The time is World War II. The place is the Philippines, shortly before the famous return of Douglas MacArthur. Three U.S. soldiers have been sent on a very important mission to knock out a Japanese communication center before the American invasion. Lt. Craig (Jimmie Rodgers) is their leader and he worries that he might not have what it takes to kill a man. Sgt. Jersey (John Hackett) is cynical and tough. Cpl. Burnett (Jack Nicholson) is the radio man with a sarcastic sense of humor. They have been told to meet up with a rebel leader named Miguel but, shortly after arriving, they discover that Miguel has been killed and the new leader is Paco (Conrad Maga), who distrusts the Americans almost as much as he dislikes the Japanese. Meanwhile, a Japanese captain (Joe Sison) threatens to execute all of the children in a nearby village unless the Americans either surrender or are captured.
The main reason that most people will probably want to see this low-budget, black-and-white war film is because it features a youngish Jack Nicholson in a supporting role. (It was one of two films that a pre-stardom Nicholson made in the Philippines with director Monte Hellman.) This is one of the best of Nicholson’s pre-Easy Rider performances, with none of the stiffness that’s evident in most of his early work. Nicholson is relaxed and there are even a few hints of the persona that would eventually make him famous.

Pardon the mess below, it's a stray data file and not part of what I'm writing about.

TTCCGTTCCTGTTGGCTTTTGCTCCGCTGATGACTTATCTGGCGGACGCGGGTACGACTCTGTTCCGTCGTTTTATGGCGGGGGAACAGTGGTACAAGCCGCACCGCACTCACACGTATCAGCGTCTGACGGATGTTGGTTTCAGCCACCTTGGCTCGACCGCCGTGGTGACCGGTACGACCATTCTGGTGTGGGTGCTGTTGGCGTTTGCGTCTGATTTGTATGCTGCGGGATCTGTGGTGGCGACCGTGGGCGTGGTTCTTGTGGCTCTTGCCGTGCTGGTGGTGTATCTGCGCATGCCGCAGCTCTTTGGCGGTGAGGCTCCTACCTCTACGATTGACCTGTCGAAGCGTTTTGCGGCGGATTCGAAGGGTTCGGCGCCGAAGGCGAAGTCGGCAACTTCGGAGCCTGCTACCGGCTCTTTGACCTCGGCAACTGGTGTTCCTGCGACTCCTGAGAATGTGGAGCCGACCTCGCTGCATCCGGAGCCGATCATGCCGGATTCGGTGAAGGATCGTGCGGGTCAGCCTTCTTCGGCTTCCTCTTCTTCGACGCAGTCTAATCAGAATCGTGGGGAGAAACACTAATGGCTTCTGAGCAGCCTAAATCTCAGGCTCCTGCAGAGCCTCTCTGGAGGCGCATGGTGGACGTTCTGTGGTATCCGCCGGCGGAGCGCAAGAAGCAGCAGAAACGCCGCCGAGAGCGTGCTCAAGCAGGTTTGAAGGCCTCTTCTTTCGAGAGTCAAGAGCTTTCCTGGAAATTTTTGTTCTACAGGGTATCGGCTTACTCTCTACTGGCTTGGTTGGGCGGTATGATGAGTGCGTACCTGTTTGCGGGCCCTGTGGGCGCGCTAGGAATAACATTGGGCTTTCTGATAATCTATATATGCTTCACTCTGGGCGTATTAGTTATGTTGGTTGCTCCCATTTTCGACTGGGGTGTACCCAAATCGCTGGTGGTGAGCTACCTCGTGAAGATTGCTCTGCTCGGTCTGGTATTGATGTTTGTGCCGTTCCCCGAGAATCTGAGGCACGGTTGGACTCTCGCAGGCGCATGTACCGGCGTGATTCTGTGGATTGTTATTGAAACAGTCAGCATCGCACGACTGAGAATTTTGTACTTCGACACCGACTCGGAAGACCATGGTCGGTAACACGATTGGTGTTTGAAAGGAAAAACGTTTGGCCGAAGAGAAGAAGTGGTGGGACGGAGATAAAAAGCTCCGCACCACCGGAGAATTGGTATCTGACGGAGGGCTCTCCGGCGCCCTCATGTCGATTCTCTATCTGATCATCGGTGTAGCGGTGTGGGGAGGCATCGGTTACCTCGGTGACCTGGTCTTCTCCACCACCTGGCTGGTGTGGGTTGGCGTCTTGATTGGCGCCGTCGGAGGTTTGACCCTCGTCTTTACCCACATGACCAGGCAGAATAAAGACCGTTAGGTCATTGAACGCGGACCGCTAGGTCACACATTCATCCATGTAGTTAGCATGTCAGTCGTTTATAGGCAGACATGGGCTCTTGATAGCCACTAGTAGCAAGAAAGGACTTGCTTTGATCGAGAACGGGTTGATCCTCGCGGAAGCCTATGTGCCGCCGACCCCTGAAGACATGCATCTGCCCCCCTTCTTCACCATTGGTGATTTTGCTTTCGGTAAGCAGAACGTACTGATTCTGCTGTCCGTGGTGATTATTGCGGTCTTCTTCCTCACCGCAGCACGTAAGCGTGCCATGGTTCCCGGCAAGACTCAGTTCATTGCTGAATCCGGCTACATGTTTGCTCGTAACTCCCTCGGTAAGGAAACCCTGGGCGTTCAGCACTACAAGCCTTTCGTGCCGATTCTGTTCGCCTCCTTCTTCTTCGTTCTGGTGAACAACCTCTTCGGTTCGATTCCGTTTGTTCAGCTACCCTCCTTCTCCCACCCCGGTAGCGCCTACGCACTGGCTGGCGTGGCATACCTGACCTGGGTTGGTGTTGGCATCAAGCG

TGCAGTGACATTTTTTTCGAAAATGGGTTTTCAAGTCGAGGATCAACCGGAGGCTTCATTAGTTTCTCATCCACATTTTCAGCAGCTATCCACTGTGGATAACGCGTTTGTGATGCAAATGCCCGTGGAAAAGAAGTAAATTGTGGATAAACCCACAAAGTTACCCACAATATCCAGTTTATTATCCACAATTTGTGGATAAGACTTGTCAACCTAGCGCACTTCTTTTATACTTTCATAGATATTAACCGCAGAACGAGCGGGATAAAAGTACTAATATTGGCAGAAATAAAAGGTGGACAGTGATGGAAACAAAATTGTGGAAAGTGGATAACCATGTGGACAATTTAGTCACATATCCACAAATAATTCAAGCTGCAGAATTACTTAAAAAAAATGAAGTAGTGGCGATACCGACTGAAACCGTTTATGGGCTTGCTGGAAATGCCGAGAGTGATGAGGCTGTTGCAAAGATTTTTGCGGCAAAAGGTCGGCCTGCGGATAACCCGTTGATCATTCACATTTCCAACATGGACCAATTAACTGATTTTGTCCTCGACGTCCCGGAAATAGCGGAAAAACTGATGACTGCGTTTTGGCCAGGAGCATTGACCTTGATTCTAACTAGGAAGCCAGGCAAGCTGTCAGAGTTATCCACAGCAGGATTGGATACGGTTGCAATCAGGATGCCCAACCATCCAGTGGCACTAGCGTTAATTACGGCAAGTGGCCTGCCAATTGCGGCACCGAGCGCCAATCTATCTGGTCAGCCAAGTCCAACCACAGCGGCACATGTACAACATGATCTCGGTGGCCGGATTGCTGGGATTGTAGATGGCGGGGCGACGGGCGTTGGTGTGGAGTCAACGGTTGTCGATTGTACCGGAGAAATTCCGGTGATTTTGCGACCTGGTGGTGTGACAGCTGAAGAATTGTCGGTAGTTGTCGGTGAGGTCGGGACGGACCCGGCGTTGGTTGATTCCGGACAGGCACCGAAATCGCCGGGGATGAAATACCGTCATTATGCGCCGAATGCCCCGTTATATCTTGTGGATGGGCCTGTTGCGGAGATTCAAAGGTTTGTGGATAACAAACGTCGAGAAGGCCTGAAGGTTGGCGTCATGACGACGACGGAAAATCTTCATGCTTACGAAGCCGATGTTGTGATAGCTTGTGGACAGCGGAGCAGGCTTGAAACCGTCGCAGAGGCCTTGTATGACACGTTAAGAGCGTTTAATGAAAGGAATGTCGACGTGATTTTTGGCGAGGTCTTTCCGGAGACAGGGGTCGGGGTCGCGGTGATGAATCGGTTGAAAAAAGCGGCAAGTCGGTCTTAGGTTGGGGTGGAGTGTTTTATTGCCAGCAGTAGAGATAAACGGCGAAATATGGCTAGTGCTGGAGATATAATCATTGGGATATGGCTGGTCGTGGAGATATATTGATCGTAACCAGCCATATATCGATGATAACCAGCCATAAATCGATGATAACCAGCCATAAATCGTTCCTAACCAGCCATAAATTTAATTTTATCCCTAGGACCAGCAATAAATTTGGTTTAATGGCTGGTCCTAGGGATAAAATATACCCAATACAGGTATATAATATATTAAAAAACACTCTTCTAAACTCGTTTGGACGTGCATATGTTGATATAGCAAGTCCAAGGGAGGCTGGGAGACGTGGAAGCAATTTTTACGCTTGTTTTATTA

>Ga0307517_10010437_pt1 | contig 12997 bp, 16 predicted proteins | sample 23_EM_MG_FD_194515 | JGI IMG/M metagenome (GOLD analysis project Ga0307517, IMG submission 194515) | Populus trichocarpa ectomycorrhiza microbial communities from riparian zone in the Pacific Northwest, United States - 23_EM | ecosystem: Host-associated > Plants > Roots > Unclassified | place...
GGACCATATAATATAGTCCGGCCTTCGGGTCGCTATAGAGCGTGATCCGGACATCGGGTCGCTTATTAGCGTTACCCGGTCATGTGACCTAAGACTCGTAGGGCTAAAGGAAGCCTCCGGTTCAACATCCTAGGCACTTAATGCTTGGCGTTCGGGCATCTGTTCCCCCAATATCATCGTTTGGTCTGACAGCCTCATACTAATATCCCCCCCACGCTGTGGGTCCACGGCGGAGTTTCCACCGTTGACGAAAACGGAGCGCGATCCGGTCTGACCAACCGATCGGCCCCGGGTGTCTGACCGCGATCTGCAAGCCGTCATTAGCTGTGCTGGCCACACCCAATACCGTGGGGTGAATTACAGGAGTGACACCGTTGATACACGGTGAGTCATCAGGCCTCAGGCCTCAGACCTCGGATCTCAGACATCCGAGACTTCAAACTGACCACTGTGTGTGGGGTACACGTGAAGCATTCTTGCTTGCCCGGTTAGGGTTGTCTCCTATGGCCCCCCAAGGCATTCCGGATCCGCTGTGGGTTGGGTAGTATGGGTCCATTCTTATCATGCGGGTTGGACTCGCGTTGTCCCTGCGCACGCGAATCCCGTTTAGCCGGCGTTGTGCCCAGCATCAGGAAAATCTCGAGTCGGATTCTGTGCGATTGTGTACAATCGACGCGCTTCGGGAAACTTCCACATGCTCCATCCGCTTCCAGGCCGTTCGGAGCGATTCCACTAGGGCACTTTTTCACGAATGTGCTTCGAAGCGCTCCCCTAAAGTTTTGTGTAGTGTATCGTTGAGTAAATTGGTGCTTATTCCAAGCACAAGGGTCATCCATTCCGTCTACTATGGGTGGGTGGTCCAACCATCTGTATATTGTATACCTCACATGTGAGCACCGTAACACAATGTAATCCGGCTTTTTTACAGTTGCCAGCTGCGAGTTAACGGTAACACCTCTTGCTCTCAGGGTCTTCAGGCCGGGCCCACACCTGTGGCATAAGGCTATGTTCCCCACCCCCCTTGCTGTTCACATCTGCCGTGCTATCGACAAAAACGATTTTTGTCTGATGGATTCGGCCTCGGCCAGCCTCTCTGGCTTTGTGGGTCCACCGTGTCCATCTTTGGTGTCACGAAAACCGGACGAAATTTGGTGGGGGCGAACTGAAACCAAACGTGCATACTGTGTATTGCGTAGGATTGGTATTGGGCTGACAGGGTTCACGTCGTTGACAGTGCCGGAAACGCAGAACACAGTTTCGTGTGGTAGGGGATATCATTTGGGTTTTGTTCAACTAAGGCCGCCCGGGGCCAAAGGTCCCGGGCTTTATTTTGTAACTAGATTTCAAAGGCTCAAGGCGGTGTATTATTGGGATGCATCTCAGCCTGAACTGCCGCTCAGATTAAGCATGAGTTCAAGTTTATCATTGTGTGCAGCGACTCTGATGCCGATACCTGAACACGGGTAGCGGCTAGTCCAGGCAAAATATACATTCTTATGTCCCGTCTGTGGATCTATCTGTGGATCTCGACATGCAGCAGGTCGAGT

This was not just an early role for Nicholson. This movie was also an early work of Monte Hellman’s, who went on to direct some of the biggest cult films of the 70s. Hellman makes the most of his low-budget, emphasizing character over action and complexity over simple flag-waving. There is a hard edge to Back Door To Hell. When Craig asks Paco to interrogate a Japanese soldier, both the movie and Paco understand that Craig is asking Paco to torture the prisoner, something that Craig cannot do because he is bound by international law. After conducting his interrogation, Paco does not hesitate to call the American out on his hypocrisy, even while ordering the prisoner to be executed. By the end of the movie, the surviving soldiers and rebels are so emotionally drained that they cannot even celebrate the liberation of the Philippines. When someone asks, “What do we do now?,” no one has an answer. Even beyond the presence of Jack Nicholson, Back Door To Hell is an effective and underrated war film.